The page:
An arthrogram is performed to evaluate the structure and function of extremity joints, such as the shoulder, elbow, wrist, hip, knee or ankle. The procedure can help determine the need for treatment, including surgery or joint replacement.
How should I prepare for my procedure?
Do not eat solid food 3 hours prior to the appointment
Bring someone to drive you home. We recommend refraining from driving for the rest of the day.
If you have an active infection and are taking antibiotics, the medication course must be complete prior to the procedure.
If you are taking blood thinners (Coumadin, Plavix or Ticlid), you will have to stop the medication prior to the procedure. Contact your healthcare provider before stopping any medication to determine if it is safe for you.
Inform us if you are or may be pregnant, or have allergies to medications or x-ray dye (contrast).
Arrive 15 minutes early to complete registration.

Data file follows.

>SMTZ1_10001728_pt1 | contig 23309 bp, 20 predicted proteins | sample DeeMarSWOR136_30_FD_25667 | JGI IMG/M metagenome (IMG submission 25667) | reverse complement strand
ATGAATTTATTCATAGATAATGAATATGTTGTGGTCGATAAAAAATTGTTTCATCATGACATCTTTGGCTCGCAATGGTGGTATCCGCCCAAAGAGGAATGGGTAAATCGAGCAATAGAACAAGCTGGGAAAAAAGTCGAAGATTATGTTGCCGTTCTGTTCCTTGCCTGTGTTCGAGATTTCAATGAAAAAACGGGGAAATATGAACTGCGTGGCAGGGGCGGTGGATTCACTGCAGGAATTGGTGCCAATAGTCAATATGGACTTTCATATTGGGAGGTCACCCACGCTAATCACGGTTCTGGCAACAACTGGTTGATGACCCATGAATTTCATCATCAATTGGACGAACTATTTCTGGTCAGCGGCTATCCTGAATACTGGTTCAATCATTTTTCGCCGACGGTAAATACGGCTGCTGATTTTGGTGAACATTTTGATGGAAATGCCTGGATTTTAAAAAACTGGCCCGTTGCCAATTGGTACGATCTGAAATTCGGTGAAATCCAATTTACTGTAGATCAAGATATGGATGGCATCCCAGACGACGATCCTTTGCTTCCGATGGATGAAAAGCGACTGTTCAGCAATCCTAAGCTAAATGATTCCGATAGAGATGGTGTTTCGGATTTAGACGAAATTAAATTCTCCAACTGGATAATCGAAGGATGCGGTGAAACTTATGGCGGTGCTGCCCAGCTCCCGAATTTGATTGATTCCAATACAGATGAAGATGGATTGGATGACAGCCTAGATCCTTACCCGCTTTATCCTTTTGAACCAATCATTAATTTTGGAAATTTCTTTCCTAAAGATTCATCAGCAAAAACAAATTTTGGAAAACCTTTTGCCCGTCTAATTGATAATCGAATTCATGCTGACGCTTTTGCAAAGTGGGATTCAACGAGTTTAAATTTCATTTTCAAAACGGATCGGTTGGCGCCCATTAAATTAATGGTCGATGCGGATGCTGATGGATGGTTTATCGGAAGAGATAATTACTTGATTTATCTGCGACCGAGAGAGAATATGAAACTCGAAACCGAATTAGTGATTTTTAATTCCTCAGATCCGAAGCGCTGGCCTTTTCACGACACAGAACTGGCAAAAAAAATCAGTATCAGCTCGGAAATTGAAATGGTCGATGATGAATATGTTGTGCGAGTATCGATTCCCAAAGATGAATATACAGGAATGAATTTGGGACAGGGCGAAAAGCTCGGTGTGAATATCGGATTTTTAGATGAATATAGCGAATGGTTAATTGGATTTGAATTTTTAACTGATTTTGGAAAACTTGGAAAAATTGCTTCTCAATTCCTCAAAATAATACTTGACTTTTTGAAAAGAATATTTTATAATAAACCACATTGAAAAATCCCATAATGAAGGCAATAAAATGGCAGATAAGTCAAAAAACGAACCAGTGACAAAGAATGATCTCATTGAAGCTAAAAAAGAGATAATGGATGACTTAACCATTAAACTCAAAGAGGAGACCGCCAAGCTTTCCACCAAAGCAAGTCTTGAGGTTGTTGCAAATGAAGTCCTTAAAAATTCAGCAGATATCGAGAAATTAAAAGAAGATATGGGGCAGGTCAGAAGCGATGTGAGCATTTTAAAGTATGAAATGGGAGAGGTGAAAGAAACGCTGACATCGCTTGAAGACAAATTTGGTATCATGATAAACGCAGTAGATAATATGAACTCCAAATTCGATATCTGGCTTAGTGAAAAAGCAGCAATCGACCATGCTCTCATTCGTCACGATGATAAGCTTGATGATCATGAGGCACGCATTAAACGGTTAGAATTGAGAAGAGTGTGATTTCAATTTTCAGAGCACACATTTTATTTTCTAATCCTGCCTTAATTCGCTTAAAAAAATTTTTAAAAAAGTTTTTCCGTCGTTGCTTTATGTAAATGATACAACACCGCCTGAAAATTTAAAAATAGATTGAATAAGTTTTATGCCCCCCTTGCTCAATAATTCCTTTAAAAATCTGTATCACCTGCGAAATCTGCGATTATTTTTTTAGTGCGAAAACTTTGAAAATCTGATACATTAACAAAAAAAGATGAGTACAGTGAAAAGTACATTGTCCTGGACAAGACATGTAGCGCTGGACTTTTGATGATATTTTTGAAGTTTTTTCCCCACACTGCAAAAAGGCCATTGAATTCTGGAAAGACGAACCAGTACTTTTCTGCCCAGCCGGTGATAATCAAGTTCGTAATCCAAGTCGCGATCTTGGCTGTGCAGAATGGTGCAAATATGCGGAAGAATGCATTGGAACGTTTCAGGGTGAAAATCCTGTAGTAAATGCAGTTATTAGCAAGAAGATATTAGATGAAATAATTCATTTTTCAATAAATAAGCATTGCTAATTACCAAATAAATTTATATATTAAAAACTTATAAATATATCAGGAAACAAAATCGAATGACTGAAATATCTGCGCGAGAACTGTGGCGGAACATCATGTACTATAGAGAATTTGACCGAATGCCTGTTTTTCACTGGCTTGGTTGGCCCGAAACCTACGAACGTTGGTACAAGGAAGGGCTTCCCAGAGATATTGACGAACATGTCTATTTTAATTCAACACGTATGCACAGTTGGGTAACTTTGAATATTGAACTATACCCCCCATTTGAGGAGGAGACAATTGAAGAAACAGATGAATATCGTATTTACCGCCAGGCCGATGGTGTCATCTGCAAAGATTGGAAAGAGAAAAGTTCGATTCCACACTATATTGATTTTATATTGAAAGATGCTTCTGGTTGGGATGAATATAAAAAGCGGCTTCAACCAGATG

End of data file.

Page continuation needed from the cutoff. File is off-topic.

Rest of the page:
How long will my procedure take?
An arthrogram will take approximately 30 minutes.
What happens during my procedure?
Depending on the area to be injected, you will be positioned on your stomach or back on an x-ray table. The fluoroscopy camera will be positioned above you. The area to be injected will be cleansed with an antiseptic solution. Local anesthetic will be applied to numb the area.
A small needle will be placed in the joint and contrast material will be injected to confirm that the needle is in the correct location. Anesthetic or steroid preparation may also be injected, depending on the specific procedure ordered by your healthcare provider.
In some cases, a CT or MR scan will be performed after the arthrogram to obtain more information about the structure of the joint. This will take another 30-45 minutes.
What happens after my procedure?
A summary of the procedure will be sent to your healthcare provider who will then contact you to discuss the results.
Unless directed otherwise, you may resume your normal diet and prescribed medications. Rest for the remainder of the day and avoid heavy lifting and strenuous activities. You may feel soreness at the needle insertion site for up to 24 hours. You can use an ice pack for up to 15 minutes per hour to relieve any discomfort.